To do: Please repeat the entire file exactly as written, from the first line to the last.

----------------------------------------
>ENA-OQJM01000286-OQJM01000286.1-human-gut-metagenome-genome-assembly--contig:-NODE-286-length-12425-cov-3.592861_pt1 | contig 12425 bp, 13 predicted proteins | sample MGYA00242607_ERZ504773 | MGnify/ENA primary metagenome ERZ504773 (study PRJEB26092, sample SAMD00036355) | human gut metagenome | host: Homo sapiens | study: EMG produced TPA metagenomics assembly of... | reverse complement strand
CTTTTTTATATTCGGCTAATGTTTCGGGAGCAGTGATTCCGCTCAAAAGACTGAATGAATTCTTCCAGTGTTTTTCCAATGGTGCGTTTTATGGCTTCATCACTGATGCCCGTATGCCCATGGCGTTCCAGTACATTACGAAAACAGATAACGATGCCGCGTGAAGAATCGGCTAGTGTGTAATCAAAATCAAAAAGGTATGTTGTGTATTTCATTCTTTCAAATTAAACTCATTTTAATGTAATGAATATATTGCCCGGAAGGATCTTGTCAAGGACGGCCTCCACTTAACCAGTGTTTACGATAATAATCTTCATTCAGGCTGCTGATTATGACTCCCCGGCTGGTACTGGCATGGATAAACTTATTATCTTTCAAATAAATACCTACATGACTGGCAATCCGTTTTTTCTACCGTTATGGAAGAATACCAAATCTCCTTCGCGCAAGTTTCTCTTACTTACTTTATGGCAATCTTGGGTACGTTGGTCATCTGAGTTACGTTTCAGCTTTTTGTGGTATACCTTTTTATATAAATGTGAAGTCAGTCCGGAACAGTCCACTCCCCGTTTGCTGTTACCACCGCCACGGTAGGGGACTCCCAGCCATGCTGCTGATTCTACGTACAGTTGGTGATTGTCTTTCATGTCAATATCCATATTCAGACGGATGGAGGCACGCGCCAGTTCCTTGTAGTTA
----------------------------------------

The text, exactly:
>ENA-OQJM01000286-OQJM01000286.1-human-gut-metagenome-genome-assembly--contig:-NODE-286-length-12425-cov-3.592861_pt1 | contig 12425 bp, 13 predicted proteins | sample MGYA00242607_ERZ504773 | MGnify/ENA primary metagenome ERZ504773 (study PRJEB26092, sample SAMD00036355) | human gut metagenome | host: Homo sapiens | study: EMG produced TPA metagenomics assembly of... | reverse complement strand
CTTTTTTATATTCGGCTAATGTTTCGGGAGCAGTGATTCCGCTCAAAAGACTGAATGAATTCTTCCAGTGTTTTTCCAATGGTGCGTTTTATGGCTTCATCACTGATGCCCGTATGCCCATGGCGTTCCAGTACATTACGAAAACAGATAACGATGCCGCGTGAAGAATCGGCTAGTGTGTAATCAAAATCAAAAAGGTATGTTGTGTATTTCATTCTTTCAAATTAAACTCATTTTAATGTAATGAATATATTGCCCGGAAGGATCTTGTCAAGGACGGCCTCCACTTAACCAGTGTTTACGATAATAATCTTCATTCAGGCTGCTGATTATGACTCCCCGGCTGGTACTGGCATGGATAAACTTATTATCTTTCAAATAAATACCTACATGACTGGCAATCCGTTTTTTCTACCGTTATGGAAGAATACCAAATCTCCTTCGCGCAAGTTTCTCTTACTTACTTTATGGCAATCTTGGGTACGTTGGTCATCTGAGTTACGTTTCAGCTTTTTGTGGTATACCTTTTTATATAAATGTGAAGTCAGTCCGGAACAGTCCACTCCCCGTTTGCTGTTACCACCGCCACGGTAGGGGACTCCCAGCCATGCTGCTGATTCTACGTACAGTTGGTGATTGTCTTTCATGTCAATATCCATATTCAGACGGATGGAGGCACGCGCCAGTTCCTTGTAGTTA